I haven’t always liked running (indeed, most of you know this, as I’ve only been doing it for about 3 years), and my attitude to exercise was very different. When I was out the other day, I remembered my first go at a competitive race over 100m. At school, there was an annual house cross country competition, one for seniors, and one for juniors.
At assembly one morning, Mr Cluff announced that all the third years had to take part in the junior race. Being exceptionally unfit at the time, the idea of this terrified me, mostly because I knew that I was going to finish last (this in of itself was not a bad thing, but I knew that it was going to be another piece of ammunition for those who sadly wanted to make the school experience into a psychological game). I tried every trick in the book to get out of doing it, even going as far as telling Mr Cluff about my fear. He understood, but he wouldn’t let me out of it.
The school grounds lend themselves very well to running, as they’re both extensive and picturesque, stray lockers and fag ends in Netherleigh Lake aside- if I lived nearby and they hadn’t banned trespassing I’d totally consider running this route again!
I’m not sure how long the route was, but it did feel like forever at the time. You started at one end of one of a rugby pitch and ran to the other end, then the route took you round the art buildings, round the front of the school, past where the junior school is now, round the lake, in front of the Ormiston building, and back on to the rugby pitch on which you started.
I was wearing my orange rugby top (which was fairly heavy), thus disadvantaging myself before I’d even started. It wasn’t raining, but it was cold and the grass was wet underfoot. We all lined up on the start line and waited for the gun.
Apart from the few boys that had cried off (successfully, unlike myself) or been given stewarding duties, this may have been the only time the whole year competed in the same sporting event, and while this didn’t strike me at the time when I was looking up and down the line, there was a certain poignancy about it. Some of those boys (David Hill springs to mind) were wanting to win the race, while others just wanted to say they finished it- but they were all waiting in the same place for the same gun before they could get going.
The gun went off, and immediately I knew I was out of my depth. I was last by some way and exhausted even by the time I’d cleared the first rugby pitch. By the time I got round to the art school, I was already down to walking pace.
Near Mr Funston’s house, while on this slow pace, one of the stewards, an older boy, approached me and said “Bean” (my older brother used to look like Mr Bean and apparently nicknames are hereditary) “would you like some advice?” I stopped to hear what he had to say, at which point he got behind me and pushed me. “RUN!”. I had no doubt my lack of fitness was being mocked, but I took his advice anyway and took off while they laughed at me.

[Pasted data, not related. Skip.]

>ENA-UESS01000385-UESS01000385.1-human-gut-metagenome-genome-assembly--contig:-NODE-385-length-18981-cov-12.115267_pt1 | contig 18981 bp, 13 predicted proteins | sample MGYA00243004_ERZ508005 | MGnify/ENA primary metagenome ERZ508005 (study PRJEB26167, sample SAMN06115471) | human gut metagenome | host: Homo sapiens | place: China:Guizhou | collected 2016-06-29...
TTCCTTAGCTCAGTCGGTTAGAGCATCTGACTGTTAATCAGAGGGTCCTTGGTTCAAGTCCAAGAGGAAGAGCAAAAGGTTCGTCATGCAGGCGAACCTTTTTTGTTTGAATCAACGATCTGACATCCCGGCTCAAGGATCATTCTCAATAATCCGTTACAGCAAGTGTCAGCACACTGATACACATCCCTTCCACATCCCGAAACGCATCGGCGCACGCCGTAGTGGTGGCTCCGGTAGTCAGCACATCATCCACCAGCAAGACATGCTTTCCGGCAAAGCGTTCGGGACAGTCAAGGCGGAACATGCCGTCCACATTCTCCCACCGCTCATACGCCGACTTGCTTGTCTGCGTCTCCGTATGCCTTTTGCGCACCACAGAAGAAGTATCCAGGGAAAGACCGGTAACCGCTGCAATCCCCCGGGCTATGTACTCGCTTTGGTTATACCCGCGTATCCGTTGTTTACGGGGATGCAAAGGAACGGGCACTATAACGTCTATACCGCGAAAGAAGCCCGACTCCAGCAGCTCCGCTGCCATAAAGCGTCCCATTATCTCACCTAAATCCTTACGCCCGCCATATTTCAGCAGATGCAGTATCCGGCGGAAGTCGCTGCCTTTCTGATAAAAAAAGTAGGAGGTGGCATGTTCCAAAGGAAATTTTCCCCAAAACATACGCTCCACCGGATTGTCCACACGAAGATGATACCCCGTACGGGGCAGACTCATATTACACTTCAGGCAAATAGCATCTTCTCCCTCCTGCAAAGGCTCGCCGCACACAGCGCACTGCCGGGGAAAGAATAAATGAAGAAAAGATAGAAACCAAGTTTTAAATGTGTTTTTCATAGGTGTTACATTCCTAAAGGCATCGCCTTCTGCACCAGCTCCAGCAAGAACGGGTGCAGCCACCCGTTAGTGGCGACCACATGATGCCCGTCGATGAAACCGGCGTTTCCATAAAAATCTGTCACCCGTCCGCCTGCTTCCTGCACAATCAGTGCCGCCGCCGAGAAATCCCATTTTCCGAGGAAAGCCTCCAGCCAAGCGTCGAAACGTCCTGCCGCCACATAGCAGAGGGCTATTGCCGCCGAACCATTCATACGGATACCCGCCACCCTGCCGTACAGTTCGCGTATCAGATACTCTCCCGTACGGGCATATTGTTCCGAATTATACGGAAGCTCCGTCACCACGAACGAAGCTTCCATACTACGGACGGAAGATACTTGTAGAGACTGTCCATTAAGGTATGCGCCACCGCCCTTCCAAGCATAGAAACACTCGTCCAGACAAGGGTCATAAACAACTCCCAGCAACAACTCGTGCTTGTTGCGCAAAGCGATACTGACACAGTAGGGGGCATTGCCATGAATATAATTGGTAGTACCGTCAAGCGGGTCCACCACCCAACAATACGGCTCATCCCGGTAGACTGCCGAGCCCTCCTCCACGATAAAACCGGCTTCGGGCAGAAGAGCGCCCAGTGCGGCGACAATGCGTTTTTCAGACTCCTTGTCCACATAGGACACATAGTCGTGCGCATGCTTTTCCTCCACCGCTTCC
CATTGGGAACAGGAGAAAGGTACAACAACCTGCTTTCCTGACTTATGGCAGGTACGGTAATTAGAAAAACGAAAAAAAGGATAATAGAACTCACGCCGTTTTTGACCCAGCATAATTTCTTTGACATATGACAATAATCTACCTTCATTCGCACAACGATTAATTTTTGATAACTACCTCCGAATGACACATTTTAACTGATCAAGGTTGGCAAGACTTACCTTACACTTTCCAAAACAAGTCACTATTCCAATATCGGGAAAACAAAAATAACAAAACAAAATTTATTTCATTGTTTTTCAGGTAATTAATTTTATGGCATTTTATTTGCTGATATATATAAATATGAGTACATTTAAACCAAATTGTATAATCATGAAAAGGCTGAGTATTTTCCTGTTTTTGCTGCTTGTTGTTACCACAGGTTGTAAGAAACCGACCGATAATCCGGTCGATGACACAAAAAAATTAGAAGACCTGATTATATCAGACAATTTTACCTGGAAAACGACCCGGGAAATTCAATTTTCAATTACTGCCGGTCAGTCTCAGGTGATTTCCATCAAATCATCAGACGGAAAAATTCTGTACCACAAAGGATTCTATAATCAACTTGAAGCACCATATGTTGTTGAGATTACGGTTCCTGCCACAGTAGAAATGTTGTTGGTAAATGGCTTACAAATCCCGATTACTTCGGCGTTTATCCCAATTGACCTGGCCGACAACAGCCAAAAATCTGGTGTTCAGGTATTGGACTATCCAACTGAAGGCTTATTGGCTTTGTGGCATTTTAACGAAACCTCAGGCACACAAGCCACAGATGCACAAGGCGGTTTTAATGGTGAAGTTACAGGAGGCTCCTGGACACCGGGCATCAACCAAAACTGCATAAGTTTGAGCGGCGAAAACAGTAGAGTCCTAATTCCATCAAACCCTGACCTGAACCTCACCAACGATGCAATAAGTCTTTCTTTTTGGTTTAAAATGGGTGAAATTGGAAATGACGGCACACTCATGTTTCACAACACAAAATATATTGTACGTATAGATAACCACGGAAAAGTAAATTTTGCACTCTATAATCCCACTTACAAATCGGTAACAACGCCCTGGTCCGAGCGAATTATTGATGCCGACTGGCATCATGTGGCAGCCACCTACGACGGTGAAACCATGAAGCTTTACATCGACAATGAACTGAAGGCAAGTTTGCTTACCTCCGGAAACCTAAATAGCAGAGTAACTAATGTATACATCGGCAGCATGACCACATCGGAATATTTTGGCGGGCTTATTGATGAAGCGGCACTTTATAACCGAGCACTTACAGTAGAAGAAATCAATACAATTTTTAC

To my surprise, a number of the other boys had slowed down (it later emerged some of them had stopped for a smoke), and I was on my sprint phase, which wasn’t far from the end, I overtook them. They were horrified. I heard some of them say “I’m not finishing behind Stothers” and so they sped up. About six or seven boys passed me before I saw the line, by which point I was exhausted again.
One of the teachers was counting out the finishing positions as the boys crossed the line, one by one. I saw Robert Rea cross the line ahead of me.
I wasn’t expecting a top 100 finish, I just wanted not to be last. David “Twiggy” Clarke was next, not far ahead of me.
One hundred and one.
Adam Stewart, a big rugby type, was right on my tail, and, as far as I could tell, no one else. With all my strength I pushed for the line and finished slightly ahead of him, but he pushed me out of the way so he got counted ahead of me.
One hundred and two. One hundred and three.
Resigned to being 103 out of 103, I trudged off. I didn’t see the point of fighting over 102nd place, especially with someone who could beat me up, even if it meant I “officially” finished last.
One hundred and four.
I was taken aback, and turned round. Andrew Given, in his maroon Bowen’s shirt, raised his arms aloft and yelled “ONE HUNDRED AND FOUR” in mock triumph. The other boys around applauded him. I wish I’d shaken his hand, because his humour at the situation was great. I doubt I’d have taken finishing last so well, but he seemed happy (and he wasn’t going to be made fun of), and I was happy, so everyone slept well that night. I think Darren McWilliams (now a pro golfer) won the race, but I can’t be certain.
I like to think I got the bus home that day really happy that I didn’t end up crying off. But it does make me kind of sad that I didn’t look at it positively, and that my motivations were far more stick than carrot. Still, God has been gracious since then and given me a positive attitude toward it, and so I am thankful.